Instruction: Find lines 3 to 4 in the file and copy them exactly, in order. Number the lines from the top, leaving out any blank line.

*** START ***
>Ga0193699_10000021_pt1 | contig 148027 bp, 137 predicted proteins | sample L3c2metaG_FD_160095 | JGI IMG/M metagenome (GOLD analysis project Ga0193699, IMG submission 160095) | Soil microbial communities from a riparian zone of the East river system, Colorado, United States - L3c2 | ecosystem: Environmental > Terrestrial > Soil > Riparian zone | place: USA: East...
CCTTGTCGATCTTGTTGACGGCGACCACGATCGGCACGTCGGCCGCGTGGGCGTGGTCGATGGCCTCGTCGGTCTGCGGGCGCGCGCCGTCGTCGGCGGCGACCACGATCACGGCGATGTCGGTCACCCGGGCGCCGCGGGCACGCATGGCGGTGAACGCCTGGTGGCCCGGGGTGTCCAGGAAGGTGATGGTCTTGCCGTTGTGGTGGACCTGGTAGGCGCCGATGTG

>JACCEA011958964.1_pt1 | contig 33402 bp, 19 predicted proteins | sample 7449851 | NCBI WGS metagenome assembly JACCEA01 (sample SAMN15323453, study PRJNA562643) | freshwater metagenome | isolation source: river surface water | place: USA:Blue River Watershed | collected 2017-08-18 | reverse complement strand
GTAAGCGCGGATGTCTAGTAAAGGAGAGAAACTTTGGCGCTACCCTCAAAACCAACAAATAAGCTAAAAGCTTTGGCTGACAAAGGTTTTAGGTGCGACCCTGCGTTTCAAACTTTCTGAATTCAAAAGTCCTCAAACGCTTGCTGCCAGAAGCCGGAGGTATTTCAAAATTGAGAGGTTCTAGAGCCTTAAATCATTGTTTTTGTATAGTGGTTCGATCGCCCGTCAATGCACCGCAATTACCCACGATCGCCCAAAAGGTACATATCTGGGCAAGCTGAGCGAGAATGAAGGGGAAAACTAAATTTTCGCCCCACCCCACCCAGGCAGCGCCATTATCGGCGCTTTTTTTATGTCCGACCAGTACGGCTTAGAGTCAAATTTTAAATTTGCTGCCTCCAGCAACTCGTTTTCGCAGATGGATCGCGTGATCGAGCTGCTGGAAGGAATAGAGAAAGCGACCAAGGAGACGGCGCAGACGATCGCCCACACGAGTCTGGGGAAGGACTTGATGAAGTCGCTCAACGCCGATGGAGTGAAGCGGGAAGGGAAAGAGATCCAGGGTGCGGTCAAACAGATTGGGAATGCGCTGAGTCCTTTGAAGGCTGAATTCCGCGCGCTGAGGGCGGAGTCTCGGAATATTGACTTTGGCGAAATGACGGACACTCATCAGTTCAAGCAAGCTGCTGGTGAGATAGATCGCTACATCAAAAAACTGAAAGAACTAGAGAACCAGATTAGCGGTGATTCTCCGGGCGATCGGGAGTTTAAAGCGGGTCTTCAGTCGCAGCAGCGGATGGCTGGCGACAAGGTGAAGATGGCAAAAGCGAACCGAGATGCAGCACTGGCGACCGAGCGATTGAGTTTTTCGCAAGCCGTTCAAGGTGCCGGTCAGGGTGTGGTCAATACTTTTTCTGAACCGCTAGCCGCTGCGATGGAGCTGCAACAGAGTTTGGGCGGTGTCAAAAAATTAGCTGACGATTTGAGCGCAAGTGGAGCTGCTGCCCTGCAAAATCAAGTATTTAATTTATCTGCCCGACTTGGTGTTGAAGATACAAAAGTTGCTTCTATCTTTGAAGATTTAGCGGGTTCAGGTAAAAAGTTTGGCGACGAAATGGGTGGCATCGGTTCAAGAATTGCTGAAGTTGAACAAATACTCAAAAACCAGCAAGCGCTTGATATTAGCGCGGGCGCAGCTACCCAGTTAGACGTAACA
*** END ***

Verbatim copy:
>JACCEA011958964.1_pt1 | contig 33402 bp, 19 predicted proteins | sample 7449851 | NCBI WGS metagenome assembly JACCEA01 (sample SAMN15323453, study PRJNA562643) | freshwater metagenome | isolation source: river surface water | place: USA:Blue River Watershed | collected 2017-08-18 | reverse complement strand
GTAAGCGCGGATGTCTAGTAAAGGAGAGAAACTTTGGCGCTACCCTCAAAACCAACAAATAAGCTAAAAGCTTTGGCTGACAAAGGTTTTAGGTGCGACCCTGCGTTTCAAACTTTCTGAATTCAAAAGTCCTCAAACGCTTGCTGCCAGAAGCCGGAGGTATTTCAAAATTGAGAGGTTCTAGAGCCTTAAATCATTGTTTTTGTATAGTGGTTCGATCGCCCGTCAATGCACCGCAATTACCCACGATCGCCCAAAAGGTACATATCTGGGCAAGCTGAGCGAGAATGAAGGGGAAAACTAAATTTTCGCCCCACCCCACCCAGGCAGCGCCATTATCGGCGCTTTTTTTATGTCCGACCAGTACGGCTTAGAGTCAAATTTTAAATTTGCTGCCTCCAGCAACTCGTTTTCGCAGATGGATCGCGTGATCGAGCTGCTGGAAGGAATAGAGAAAGCGACCAAGGAGACGGCGCAGACGATCGCCCACACGAGTCTGGGGAAGGACTTGATGAAGTCGCTCAACGCCGATGGAGTGAAGCGGGAAGGGAAAGAGATCCAGGGTGCGGTCAAACAGATTGGGAATGCGCTGAGTCCTTTGAAGGCTGAATTCCGCGCGCTGAGGGCGGAGTCTCGGAATATTGACTTTGGCGAAATGACGGACACTCATCAGTTCAAGCAAGCTGCTGGTGAGATAGATCGCTACATCAAAAAACTGAAAGAACTAGAGAACCAGATTAGCGGTGATTCTCCGGGCGATCGGGAGTTTAAAGCGGGTCTTCAGTCGCAGCAGCGGATGGCTGGCGACAAGGTGAAGATGGCAAAAGCGAACCGAGATGCAGCACTGGCGACCGAGCGATTGAGTTTTTCGCAAGCCGTTCAAGGTGCCGGTCAGGGTGTGGTCAATACTTTTTCTGAACCGCTAGCCGCTGCGATGGAGCTGCAACAGAGTTTGGGCGGTGTCAAAAAATTAGCTGACGATTTGAGCGCAAGTGGAGCTGCTGCCCTGCAAAATCAAGTATTTAATTTATCTGCCCGACTTGGTGTTGAAGATACAAAAGTTGCTTCTATCTTTGAAGATTTAGCGGGTTCAGGTAAAAAGTTTGGCGACGAAATGGGTGGCATCGGTTCAAGAATTGCTGAAGTTGAACAAATACTCAAAAACCAGCAAGCGCTTGATATTAGCGCGGGCGCAGCTACCCAGTTAGACGTAACA